# You have 67.0 mL of a 0.400 M stock solution that must be diluted to 0.100 M. Assuming the volumes are additive, how much water should you add?

The thing to remember about dilutions is that the ratio that exists between the concentration of the concentrated solution and that of the diluted solution is equal to the ratio that exists between the volume of the diluted solution and that of the concentrated solution.

This ratio is called the dilution factor. You thus have

and

and therefore

Assuming that the volumes are addictive, you will have to add

The answer is rounded to three sig figs.

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To dilute the 67.0 mL of 0.400 M stock solution to 0.100 M, you can use the formula:

(C_1V_1 = C_2V_2),

where (C_1) and (V_1) are the concentration and volume of the initial solution, and (C_2) and (V_2) are the concentration and volume of the final solution.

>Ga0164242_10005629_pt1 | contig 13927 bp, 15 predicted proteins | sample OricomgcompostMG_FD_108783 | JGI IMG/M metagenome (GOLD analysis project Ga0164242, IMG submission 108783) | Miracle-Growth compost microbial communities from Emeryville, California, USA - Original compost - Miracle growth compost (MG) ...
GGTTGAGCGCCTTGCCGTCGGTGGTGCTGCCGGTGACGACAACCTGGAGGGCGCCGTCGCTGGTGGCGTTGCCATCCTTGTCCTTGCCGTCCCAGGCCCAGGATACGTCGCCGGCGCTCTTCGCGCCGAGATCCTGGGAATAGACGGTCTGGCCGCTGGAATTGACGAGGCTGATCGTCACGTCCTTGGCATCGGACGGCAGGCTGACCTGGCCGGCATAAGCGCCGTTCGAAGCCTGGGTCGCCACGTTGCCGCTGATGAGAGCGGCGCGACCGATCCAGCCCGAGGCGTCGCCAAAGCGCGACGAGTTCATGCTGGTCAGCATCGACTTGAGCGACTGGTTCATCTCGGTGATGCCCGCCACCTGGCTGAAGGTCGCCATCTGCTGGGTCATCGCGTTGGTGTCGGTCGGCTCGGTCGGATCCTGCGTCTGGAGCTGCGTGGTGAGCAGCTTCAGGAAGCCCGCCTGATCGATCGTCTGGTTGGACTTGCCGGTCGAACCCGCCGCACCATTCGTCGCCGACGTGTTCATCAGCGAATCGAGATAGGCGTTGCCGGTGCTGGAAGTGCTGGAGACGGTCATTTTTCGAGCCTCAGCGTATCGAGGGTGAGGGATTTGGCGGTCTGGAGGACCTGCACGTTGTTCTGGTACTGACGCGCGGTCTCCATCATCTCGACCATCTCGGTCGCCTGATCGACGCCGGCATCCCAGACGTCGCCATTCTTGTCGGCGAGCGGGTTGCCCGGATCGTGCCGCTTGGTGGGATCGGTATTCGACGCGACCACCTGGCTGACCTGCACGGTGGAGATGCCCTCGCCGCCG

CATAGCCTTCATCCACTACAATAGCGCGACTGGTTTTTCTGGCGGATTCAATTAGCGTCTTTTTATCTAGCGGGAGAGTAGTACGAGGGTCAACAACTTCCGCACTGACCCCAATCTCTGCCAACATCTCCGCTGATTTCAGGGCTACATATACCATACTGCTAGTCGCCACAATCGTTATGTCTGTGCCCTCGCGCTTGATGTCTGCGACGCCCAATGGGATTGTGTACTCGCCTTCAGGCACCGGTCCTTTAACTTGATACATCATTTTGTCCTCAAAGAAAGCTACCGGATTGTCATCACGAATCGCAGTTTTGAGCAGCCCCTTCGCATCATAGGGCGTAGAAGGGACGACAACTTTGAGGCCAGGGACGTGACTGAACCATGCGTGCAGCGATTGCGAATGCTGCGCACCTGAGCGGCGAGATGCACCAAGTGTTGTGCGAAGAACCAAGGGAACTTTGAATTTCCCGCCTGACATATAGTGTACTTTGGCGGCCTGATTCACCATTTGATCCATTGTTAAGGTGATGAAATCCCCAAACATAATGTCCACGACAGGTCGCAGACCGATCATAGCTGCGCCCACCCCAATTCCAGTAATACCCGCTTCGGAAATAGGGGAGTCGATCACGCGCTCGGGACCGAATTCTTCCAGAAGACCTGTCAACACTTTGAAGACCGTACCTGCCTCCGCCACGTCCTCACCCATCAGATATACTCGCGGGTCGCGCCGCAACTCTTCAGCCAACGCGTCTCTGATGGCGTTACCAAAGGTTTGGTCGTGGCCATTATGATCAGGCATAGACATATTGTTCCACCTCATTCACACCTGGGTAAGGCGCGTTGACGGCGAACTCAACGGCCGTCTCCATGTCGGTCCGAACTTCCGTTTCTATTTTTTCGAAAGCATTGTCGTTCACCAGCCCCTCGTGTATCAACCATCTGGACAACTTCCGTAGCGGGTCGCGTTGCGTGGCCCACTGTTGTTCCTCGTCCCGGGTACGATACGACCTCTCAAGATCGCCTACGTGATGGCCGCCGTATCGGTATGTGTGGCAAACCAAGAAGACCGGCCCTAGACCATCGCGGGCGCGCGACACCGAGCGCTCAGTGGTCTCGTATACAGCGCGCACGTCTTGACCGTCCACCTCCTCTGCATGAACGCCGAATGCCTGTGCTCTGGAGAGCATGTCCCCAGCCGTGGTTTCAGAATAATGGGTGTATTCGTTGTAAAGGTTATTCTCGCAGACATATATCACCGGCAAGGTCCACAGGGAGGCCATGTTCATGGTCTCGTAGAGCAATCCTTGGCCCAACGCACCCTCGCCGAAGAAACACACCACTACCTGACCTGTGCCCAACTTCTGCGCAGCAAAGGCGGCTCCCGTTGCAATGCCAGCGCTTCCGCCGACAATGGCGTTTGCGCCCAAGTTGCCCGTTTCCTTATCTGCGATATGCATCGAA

Given: (C_1 = 0.400) M, (V_1 = 67.0) mL, (C_2 = 0.100) M, (V_2) (unknown).

Rearranging the formula to solve for (V_2):

(V_2 = \frac{{C_1 \cdot V_1}}{{C_2}})

(V_2 = \frac{{0.400 , \text{M} \cdot 67.0 , \text{mL}}}{{0.100 , \text{M}}})

(V_2 = \frac{{26.8 , \text{mL}^2 \cdot \text{M}}}{{0.100 , \text{M}}})

(V_2 = 268 , \text{mL}).

So, you would need to add (268 , \text{mL} - 67 , \text{mL} = 201 , \text{mL}) of water.

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When evaluating a one-sided limit, you need to be careful when a quantity is approaching zero since its sign is different depending on which way it is approaching zero from. Let us look at some examples.

When evaluating a one-sided limit, you need to be careful when a quantity is approaching zero since its sign is different depending on which way it is approaching zero from. Let us look at some examples.

When evaluating a one-sided limit, you need to be careful when a quantity is approaching zero since its sign is different depending on which way it is approaching zero from. Let us look at some examples.

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